Counting on fairness with new pitch-count rule

Published 7:00 am Wednesday, March 22, 2017

Rules are always changing in sports to provide a “fair game,” but sometimes we find ourselves in a bind. This year, a new rule was established for Mississippi high school baseball in an attempt to make the playing field fair. The rule establishes mandatory resting periods based on the pitcher’s pitch count.

It’s a tactful and rational rule, but it’s the little things about the rule that still leave me wary.

According to the new rule, a pitcher who throws a maximum of 25 pitches in a single game does not have to rest before stepping on the mound again in a separate contest. If said pitcher exceeds 25, but throws no more than 50, it is required by the Mississippi High School Activities Association that he rest, or sit out, for one day. Fifty-one to 75 pitches requires two days of rest, 76-105 requires three and 106-120 requires four days of rest before that same pitcher can play again. No pitcher can exceed the maximum pitch count of 120 in a single game.

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This part of the rule makes complete sense to me, in that it makes a team dig into their bag of pitchers, instead of throwing their best player on the mound game after game. It also protects the athletes from potential injuries that could lead to long term injuries.

According to the rule, pitch counts are required to be recorded on MaxPreps within 24 hours of the game. The MHSAA will also provide a form that each team can complete to share with their opponents following the game, the rule states. Failure to properly submit pitch-count statistics will result in a penalty. If the team goes through with using an ineligible pitcher, the team must forfeit the contest and the school must pay a $250 fine.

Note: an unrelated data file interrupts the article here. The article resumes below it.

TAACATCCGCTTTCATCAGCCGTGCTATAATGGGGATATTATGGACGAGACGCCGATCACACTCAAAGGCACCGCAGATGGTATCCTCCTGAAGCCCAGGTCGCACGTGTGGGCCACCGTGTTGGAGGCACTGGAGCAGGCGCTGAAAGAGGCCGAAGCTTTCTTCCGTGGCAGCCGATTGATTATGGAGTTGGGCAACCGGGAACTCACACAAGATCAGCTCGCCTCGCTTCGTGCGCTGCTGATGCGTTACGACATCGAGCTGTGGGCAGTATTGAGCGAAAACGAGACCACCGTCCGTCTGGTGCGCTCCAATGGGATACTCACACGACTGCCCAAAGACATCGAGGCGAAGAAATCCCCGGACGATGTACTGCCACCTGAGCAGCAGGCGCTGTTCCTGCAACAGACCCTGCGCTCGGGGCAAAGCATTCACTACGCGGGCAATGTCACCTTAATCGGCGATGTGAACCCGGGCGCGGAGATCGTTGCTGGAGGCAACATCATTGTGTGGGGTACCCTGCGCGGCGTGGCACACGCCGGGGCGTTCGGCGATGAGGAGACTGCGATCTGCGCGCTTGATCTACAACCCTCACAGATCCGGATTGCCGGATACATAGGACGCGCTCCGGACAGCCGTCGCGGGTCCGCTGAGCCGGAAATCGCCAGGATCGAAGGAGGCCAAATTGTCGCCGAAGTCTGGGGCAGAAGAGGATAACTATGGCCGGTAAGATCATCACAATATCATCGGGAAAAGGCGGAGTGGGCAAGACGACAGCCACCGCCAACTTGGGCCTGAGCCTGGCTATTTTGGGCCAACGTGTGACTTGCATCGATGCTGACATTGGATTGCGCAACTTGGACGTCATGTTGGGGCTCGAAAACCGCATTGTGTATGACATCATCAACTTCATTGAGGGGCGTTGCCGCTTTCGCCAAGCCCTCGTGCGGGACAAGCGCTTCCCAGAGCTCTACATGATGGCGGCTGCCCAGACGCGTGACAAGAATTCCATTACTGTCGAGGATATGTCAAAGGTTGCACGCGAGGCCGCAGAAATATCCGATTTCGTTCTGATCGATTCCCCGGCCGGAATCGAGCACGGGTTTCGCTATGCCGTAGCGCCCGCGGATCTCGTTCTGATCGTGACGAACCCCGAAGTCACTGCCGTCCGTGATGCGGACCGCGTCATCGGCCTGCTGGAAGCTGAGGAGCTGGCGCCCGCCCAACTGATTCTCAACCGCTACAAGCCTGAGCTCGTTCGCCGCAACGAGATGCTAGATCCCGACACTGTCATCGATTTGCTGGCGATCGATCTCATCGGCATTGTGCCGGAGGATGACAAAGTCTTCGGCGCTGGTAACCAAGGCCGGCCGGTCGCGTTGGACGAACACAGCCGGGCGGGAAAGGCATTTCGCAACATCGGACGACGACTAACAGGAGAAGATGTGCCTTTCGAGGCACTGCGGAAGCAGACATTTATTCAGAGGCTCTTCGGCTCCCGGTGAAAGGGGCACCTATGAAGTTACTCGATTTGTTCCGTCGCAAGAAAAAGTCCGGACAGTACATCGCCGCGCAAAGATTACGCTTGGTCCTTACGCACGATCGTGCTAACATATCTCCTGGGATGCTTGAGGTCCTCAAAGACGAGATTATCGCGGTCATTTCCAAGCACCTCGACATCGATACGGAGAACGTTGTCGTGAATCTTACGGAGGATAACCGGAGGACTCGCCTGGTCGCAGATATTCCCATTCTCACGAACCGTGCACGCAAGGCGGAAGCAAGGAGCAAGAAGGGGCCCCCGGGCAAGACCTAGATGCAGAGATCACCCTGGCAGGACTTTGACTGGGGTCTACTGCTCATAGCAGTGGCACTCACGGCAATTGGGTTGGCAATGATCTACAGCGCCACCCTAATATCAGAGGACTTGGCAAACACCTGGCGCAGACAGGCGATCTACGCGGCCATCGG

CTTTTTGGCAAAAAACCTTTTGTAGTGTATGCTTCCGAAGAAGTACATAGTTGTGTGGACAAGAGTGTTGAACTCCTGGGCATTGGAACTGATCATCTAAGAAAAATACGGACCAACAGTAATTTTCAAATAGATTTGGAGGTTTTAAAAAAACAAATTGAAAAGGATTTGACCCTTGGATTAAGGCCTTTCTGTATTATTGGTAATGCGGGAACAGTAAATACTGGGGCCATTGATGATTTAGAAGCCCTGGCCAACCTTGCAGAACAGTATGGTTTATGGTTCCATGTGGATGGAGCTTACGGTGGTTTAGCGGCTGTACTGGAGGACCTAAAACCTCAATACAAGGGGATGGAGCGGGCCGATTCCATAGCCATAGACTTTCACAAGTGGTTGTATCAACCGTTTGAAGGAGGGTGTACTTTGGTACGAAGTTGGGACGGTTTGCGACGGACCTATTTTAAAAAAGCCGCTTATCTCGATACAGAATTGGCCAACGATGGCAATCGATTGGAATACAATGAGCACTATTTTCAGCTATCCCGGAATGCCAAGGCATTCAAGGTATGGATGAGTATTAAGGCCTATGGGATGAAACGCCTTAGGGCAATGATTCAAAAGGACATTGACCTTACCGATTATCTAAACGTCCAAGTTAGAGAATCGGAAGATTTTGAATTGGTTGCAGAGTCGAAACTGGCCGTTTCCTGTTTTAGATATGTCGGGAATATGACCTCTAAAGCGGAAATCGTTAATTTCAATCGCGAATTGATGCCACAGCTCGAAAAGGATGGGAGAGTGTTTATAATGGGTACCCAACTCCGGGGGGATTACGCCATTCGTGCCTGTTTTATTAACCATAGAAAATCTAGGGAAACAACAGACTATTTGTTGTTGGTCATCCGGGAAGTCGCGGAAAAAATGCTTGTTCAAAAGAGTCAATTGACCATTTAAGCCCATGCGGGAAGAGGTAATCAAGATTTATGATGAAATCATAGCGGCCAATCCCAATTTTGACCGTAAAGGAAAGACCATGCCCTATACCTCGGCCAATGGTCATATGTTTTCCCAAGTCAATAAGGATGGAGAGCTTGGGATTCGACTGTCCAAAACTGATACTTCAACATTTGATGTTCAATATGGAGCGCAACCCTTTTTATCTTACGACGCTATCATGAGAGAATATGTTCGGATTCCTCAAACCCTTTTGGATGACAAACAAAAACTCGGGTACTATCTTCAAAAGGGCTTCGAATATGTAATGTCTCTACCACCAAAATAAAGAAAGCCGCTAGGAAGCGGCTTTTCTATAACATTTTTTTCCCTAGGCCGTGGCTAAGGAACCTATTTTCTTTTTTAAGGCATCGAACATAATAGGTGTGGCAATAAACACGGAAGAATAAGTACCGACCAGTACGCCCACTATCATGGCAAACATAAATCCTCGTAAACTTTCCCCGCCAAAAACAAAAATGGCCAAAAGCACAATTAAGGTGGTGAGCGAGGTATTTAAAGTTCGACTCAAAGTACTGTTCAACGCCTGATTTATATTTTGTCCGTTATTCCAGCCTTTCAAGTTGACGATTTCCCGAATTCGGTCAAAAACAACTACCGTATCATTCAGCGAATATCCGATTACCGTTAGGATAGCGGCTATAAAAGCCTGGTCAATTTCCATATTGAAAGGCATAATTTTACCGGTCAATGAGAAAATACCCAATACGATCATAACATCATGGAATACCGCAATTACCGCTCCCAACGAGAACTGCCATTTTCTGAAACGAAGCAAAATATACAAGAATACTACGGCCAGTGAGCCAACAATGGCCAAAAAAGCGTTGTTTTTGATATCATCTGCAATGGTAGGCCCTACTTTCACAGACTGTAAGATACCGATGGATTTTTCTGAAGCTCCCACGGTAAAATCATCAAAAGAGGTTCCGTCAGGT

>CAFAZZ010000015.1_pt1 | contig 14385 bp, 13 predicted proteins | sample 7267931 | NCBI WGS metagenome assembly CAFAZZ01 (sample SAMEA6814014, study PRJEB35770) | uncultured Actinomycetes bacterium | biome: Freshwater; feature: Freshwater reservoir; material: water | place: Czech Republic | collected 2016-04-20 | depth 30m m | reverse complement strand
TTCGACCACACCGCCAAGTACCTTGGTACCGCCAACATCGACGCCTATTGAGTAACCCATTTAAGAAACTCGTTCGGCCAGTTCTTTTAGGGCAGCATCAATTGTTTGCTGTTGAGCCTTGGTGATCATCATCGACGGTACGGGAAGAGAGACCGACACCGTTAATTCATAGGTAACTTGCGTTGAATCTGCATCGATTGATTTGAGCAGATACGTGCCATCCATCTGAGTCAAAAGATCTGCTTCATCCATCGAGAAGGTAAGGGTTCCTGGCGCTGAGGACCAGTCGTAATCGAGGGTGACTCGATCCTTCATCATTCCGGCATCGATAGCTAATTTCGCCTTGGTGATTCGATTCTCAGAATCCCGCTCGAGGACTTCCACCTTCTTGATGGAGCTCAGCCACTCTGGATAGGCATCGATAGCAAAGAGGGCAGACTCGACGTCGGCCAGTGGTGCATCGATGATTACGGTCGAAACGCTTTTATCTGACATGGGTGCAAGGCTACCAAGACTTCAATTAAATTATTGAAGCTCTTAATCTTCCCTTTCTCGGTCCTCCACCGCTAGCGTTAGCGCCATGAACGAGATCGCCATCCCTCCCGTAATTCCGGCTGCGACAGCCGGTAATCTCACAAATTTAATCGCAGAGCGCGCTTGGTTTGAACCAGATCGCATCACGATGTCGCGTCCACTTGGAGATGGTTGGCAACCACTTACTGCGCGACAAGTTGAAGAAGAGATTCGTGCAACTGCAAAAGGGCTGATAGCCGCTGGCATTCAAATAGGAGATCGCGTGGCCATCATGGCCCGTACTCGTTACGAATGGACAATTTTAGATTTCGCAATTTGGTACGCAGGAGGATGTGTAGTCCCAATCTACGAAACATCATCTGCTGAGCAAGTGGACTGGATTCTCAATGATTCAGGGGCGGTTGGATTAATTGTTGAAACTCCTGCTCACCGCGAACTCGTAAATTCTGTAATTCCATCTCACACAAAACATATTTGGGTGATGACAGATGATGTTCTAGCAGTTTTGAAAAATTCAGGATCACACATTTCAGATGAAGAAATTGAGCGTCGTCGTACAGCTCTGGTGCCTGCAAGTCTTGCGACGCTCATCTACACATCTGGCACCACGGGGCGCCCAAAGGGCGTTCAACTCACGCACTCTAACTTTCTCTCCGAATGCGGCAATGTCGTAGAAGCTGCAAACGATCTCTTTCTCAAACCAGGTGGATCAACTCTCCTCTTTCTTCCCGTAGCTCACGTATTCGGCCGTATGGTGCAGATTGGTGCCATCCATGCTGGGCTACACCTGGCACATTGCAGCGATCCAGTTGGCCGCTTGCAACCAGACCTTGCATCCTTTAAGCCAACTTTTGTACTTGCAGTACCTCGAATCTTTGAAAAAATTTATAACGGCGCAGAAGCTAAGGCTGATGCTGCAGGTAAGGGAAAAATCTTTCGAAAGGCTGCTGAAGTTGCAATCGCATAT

That is all fine, but what troubles me is the potential for human error in how pitch counts are gathered for official use. It is my understanding that during a game, it is the home team that counts the pitches of both contenders. This could play a huge part in the outcome of games, especially either down the stretch, in tournaments or during doubleheaders.

If an opposing pitcher throws 25 pitches in the first game of a doubleheader, by rule he can play in the second game. However, if he throws 26, he is ineligible to play in that second contest.

I commend the MHSAA in showing its trust of the coaches. From my experience, they are extremely trustworthy. I just hope the rule is taken with all seriousness to provide a pure playing field for these tremendous athletes.